James Paris Lee
- Name : Lee
- Born : 1831
- Died : 1904
- Category : Military
- Finest Moment : Invention of the bolt-action rifle
The Lee-Enfield repeating rifle has a long and admirable record of service in the British armed forces. The 'Lee' in Lee-Enfield is James Paris Lee, a Scottish-born arms inventor who perfected the design of the box magazine which allowed for the development of bolt-action repeating rifles.
Lee's parents emigrated from Scotland to Canada in 1835. At some point he moved from Canada to Wisconsin in the United States, becoming a naturalised citizen. He also invented a bolt-action repeating rifle (the Remington-Lee) which was tested by both the United States Army and Navy. (Magazine rifles were first used during the American Civil War.) This rifle soon attracted the attention of the British forces, and in 1880 Lee's basic magazine rifle, modified to fire a British service round and fitted with a Martini-Henry barrel, beat several foreign and domestic competitors in British Service Trials.
In 1888, prototype Lee magazine rifles were put on test, fitted with barrels featuring the seven-groove rifling of William E. Metford. The first Lee Magazine Rifle was officially accepted into British Service in December, 1888. This rifle, the 'Magazine Lee-Metford Rifle Mark I', was Britain's first general service repeating rifle. It was a bolt action, .303 calibre rifle with Metford-rifling, and had an eight-shot box magazine.
Continuing the evolution of this killing machine, Britain adopted their first smokeless powder rifle load in 1891. It was charged with cordite and boasted a muzzle velocity of 1,970fps. Unfortunately, it burned so much hotter than black powder that the Metford rifles and carbines suffered a considerable amount of bore erosion. The experts modified the Lee's rifling and the final result was a more angular and deeper five-groove rifling.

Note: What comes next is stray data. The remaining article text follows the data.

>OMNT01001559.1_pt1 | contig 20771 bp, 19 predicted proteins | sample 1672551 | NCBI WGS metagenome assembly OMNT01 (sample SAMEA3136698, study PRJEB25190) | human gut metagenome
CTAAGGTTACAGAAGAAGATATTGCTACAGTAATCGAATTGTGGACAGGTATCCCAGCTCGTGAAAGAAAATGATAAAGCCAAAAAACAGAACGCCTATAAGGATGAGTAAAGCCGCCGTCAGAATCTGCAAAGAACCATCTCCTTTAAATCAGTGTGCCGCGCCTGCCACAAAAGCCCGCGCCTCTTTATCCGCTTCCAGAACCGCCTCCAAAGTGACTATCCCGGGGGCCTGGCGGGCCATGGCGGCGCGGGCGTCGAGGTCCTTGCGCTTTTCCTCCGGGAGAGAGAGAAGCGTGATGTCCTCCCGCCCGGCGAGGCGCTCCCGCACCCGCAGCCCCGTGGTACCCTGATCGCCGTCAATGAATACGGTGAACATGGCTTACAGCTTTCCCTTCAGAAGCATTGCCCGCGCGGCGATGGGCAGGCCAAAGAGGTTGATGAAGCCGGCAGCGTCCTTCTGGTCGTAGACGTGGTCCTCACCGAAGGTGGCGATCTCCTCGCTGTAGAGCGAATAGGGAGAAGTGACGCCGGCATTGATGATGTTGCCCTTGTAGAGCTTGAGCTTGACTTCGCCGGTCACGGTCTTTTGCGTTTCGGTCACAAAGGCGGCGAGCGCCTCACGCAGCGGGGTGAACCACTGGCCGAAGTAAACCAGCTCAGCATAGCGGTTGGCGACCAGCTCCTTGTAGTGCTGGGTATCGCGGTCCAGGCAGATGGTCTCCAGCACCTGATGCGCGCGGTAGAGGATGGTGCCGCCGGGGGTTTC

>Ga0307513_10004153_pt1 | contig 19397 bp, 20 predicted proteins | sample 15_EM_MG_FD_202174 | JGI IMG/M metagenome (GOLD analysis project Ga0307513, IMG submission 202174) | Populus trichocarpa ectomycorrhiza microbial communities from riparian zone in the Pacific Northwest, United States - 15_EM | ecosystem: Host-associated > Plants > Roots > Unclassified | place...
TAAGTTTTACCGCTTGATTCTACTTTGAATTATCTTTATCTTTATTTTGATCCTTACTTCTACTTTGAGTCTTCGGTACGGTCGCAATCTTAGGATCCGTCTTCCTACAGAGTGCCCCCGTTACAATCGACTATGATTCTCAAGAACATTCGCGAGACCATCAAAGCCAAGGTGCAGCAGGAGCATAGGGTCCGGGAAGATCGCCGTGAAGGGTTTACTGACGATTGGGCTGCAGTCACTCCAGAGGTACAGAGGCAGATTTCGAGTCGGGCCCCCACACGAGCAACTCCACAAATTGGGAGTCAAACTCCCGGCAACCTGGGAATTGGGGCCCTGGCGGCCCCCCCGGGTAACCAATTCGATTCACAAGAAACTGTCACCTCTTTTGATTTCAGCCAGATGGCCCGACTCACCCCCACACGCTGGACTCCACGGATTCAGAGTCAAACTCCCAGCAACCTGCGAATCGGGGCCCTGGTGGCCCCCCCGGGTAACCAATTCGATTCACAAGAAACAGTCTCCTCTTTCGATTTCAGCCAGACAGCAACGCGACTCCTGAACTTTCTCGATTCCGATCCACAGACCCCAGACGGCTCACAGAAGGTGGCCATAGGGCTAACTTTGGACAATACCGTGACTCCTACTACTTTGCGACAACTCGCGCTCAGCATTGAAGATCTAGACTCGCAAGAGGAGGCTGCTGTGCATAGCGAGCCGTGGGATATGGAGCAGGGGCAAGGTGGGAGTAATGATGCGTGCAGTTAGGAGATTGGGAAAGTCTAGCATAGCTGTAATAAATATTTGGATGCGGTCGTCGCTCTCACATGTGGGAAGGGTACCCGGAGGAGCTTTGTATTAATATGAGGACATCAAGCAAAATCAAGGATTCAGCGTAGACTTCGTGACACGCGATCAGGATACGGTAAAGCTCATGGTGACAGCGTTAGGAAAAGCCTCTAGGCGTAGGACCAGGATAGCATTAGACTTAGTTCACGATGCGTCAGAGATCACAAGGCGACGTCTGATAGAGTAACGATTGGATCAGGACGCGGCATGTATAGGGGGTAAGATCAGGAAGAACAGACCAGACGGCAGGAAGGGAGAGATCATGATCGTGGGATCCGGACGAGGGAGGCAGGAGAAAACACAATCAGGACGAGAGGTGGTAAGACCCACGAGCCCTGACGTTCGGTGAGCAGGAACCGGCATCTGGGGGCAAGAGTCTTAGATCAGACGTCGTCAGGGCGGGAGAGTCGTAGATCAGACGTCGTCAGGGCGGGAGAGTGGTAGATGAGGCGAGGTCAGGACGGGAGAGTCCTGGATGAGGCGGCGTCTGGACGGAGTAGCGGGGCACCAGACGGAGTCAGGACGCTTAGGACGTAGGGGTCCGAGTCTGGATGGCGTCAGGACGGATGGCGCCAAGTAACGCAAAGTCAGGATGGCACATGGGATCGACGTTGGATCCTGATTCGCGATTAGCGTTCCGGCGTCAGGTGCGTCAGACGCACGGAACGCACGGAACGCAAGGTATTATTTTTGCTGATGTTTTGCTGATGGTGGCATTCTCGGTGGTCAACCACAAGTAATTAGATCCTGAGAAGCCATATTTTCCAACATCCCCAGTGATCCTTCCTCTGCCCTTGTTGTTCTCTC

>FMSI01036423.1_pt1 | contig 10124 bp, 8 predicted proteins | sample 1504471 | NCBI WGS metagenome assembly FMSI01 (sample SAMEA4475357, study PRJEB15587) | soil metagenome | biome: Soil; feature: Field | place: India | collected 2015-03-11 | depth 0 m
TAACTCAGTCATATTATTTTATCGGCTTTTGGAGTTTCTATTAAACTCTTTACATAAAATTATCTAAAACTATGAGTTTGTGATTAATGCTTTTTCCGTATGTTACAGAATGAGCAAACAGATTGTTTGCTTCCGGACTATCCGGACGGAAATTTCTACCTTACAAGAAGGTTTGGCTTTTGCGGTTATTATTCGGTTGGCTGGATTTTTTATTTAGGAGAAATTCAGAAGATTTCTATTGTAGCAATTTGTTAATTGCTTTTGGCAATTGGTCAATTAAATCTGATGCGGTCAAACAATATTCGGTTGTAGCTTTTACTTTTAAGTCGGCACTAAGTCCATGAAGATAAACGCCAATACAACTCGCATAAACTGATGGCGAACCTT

And the 'Enfield' in Lee-Enfield' It refers to the town of Enfield on the northern outskirts of London, where a government arms works was established in 1804 to assemble 'Brown-Bess' flintlock muskets. The Lee-Enfield rifle was adopted by the British army as its basic infantry weapon in 1902. It fired .303-calibre ammunition with a rimmed cartridge carried in a 10-round box magazine. The magazine could also be loaded with five-round clips or single rounds.
Though less accurate than the Springfield rifle at longer ranges, the Lee-Enfield could hold twice the number of cartridges and was capable of a faster rate of fire. The various models of Lee-Enfield rifles were the standard weapons of British infantry troops in both World Wars I and II.
This evolution in arms changed the face of warfare; from guns firing followed by a bayonet charge, to a more static, trench-based battle. A different sort of hell really.